1066 The Year of the Conquest: Chapter One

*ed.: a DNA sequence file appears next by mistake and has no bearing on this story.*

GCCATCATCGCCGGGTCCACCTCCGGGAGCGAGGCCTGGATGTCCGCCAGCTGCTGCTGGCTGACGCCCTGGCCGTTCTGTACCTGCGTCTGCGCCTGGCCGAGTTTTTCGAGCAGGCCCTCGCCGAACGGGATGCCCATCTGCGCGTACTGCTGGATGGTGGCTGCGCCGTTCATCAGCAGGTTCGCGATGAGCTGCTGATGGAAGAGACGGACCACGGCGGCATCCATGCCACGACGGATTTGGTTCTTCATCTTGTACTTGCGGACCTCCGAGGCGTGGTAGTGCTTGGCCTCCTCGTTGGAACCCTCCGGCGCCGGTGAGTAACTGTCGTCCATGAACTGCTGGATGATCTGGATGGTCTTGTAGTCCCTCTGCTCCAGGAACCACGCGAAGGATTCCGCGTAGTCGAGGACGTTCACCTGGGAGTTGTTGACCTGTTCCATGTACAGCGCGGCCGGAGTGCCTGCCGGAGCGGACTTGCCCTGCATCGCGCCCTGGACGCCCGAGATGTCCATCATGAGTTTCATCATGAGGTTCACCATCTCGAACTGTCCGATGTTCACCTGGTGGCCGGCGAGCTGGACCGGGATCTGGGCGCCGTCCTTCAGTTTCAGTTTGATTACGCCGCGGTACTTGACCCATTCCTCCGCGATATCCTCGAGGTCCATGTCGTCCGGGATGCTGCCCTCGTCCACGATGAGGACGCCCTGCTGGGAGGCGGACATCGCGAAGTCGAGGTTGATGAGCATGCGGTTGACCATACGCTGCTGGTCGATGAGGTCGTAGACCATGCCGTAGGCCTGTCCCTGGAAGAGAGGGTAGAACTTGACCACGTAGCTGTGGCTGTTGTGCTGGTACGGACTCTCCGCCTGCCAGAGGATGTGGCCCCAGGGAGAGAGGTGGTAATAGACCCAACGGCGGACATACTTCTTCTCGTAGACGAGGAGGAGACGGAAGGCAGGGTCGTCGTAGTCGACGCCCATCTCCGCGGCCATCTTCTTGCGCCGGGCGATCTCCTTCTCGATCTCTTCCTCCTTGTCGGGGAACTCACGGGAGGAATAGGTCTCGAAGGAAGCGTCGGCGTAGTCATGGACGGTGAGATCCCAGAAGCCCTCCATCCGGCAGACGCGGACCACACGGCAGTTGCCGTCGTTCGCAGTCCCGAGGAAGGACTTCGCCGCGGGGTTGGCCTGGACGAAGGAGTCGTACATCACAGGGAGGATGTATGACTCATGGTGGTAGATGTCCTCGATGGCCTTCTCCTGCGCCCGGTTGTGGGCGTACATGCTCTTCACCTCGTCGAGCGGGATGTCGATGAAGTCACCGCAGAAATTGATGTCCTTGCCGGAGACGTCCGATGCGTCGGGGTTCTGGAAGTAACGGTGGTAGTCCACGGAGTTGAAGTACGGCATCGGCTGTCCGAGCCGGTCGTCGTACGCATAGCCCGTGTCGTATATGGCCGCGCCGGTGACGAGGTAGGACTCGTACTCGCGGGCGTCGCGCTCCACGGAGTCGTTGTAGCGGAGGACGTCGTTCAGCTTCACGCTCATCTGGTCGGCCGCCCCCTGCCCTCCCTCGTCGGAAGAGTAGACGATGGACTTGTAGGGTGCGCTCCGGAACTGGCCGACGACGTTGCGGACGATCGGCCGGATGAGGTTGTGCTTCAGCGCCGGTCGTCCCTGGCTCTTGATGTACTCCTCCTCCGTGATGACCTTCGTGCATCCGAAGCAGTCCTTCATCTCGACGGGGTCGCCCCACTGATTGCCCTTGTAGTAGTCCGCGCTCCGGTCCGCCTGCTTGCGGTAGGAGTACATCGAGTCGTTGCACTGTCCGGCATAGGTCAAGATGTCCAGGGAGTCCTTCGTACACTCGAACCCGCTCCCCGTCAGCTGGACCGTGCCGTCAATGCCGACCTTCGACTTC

For the nobles of England, gathered in the great hall that Christmas, at King Edward’s palace on Thorney Island, it must have come as a surprise that this monarch who had lived for over sixty years and had reigned for a third of that, was about to die. Despite his current age, he had always been a robust creature in his lifetime, being a man who loved the outdoors and the thrill of the hunt. He had not been a warrior king, this is true; he left that side of his administration to his very capable deputy, Harold Godwinson, his brother-in-law, but he had rarely shown signs of ill health until that Christmas of 1065, and to know their king’s life was coming to an end, must have been a great astonishment to all. Not that people lived much beyond fifty those days. He would have been considered elderly by the standards of the middle-ages, but little seems to have been done, to prepare for the succession, apart from the expedition to bring home Edward’s nephew, Edward the Exile, the son of his long-deceased brother, Edmund Ironside. The process had begun in 1054, when Bishop Ealdred was sent on a fact-finding mission to Europe to investigate the existence and whereabouts of the Exile. The mission finally came to fruition in 1057, when the mysterious son of King Edmund was located, and he and his family were brought back to the country of his origin from a long exile in Hungary. Sadly though, fortune being against him, Edward the Exile died three days later and was buried in London. His young son, Edgar, only five years old at the time, took up the mantle of ætheling, (the throneworthy) but now, as the king lay dying, Edgar was only thirteen years old, and his inexperience in matters of warfare and statesmanship, would not have put him in good stead for what might be coming was coming: the invasion of England.